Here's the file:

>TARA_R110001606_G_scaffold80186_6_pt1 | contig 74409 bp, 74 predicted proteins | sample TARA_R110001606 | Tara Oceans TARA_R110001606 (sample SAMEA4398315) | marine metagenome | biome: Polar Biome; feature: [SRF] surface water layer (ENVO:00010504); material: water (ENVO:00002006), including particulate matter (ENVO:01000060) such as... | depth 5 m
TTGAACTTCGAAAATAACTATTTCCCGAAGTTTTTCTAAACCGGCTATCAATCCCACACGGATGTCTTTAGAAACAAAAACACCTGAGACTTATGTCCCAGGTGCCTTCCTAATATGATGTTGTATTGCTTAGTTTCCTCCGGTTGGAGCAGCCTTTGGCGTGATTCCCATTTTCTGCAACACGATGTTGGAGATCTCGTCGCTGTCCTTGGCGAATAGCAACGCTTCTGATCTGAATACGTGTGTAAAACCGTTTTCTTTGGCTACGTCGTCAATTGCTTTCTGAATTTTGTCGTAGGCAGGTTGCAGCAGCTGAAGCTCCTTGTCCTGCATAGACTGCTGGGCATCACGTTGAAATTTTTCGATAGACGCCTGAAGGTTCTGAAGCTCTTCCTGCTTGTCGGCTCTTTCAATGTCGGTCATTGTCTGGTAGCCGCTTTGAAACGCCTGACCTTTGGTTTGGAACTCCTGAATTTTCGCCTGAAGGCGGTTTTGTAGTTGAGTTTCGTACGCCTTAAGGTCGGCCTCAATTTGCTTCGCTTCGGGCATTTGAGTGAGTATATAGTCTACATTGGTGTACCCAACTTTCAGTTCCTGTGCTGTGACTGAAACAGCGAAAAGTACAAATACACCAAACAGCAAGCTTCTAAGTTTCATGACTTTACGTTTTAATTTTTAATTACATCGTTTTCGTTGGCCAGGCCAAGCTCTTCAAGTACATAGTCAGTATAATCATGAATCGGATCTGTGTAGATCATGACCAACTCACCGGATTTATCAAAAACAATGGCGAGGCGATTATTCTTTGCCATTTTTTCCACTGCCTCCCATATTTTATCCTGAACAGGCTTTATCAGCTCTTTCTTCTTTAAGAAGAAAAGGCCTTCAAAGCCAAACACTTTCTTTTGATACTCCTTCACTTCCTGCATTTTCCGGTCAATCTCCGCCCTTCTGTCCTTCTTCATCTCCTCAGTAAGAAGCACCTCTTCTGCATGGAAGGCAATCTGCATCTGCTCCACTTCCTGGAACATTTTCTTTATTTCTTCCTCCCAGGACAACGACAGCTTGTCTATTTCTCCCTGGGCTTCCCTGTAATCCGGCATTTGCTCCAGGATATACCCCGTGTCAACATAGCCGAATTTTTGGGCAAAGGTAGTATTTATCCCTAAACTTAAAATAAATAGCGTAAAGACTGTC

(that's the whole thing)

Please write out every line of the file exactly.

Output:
>TARA_R110001606_G_scaffold80186_6_pt1 | contig 74409 bp, 74 predicted proteins | sample TARA_R110001606 | Tara Oceans TARA_R110001606 (sample SAMEA4398315) | marine metagenome | biome: Polar Biome; feature: [SRF] surface water layer (ENVO:00010504); material: water (ENVO:00002006), including particulate matter (ENVO:01000060) such as... | depth 5 m
TTGAACTTCGAAAATAACTATTTCCCGAAGTTTTTCTAAACCGGCTATCAATCCCACACGGATGTCTTTAGAAACAAAAACACCTGAGACTTATGTCCCAGGTGCCTTCCTAATATGATGTTGTATTGCTTAGTTTCCTCCGGTTGGAGCAGCCTTTGGCGTGATTCCCATTTTCTGCAACACGATGTTGGAGATCTCGTCGCTGTCCTTGGCGAATAGCAACGCTTCTGATCTGAATACGTGTGTAAAACCGTTTTCTTTGGCTACGTCGTCAATTGCTTTCTGAATTTTGTCGTAGGCAGGTTGCAGCAGCTGAAGCTCCTTGTCCTGCATAGACTGCTGGGCATCACGTTGAAATTTTTCGATAGACGCCTGAAGGTTCTGAAGCTCTTCCTGCTTGTCGGCTCTTTCAATGTCGGTCATTGTCTGGTAGCCGCTTTGAAACGCCTGACCTTTGGTTTGGAACTCCTGAATTTTCGCCTGAAGGCGGTTTTGTAGTTGAGTTTCGTACGCCTTAAGGTCGGCCTCAATTTGCTTCGCTTCGGGCATTTGAGTGAGTATATAGTCTACATTGGTGTACCCAACTTTCAGTTCCTGTGCTGTGACTGAAACAGCGAAAAGTACAAATACACCAAACAGCAAGCTTCTAAGTTTCATGACTTTACGTTTTAATTTTTAATTACATCGTTTTCGTTGGCCAGGCCAAGCTCTTCAAGTACATAGTCAGTATAATCATGAATCGGATCTGTGTAGATCATGACCAACTCACCGGATTTATCAAAAACAATGGCGAGGCGATTATTCTTTGCCATTTTTTCCACTGCCTCCCATATTTTATCCTGAACAGGCTTTATCAGCTCTTTCTTCTTTAAGAAGAAAAGGCCTTCAAAGCCAAACACTTTCTTTTGATACTCCTTCACTTCCTGCATTTTCCGGTCAATCTCCGCCCTTCTGTCCTTCTTCATCTCCTCAGTAAGAAGCACCTCTTCTGCATGGAAGGCAATCTGCATCTGCTCCACTTCCTGGAACATTTTCTTTATTTCTTCCTCCCAGGACAACGACAGCTTGTCTATTTCTCCCTGGGCTTCCCTGTAATCCGGCATTTGCTCCAGGATATACCCCGTGTCAACATAGCCGAATTTTTGGGCAAAGGTAGTATTTATCCCTAAACTTAAAATAAATAGCGTAAAGACTGTC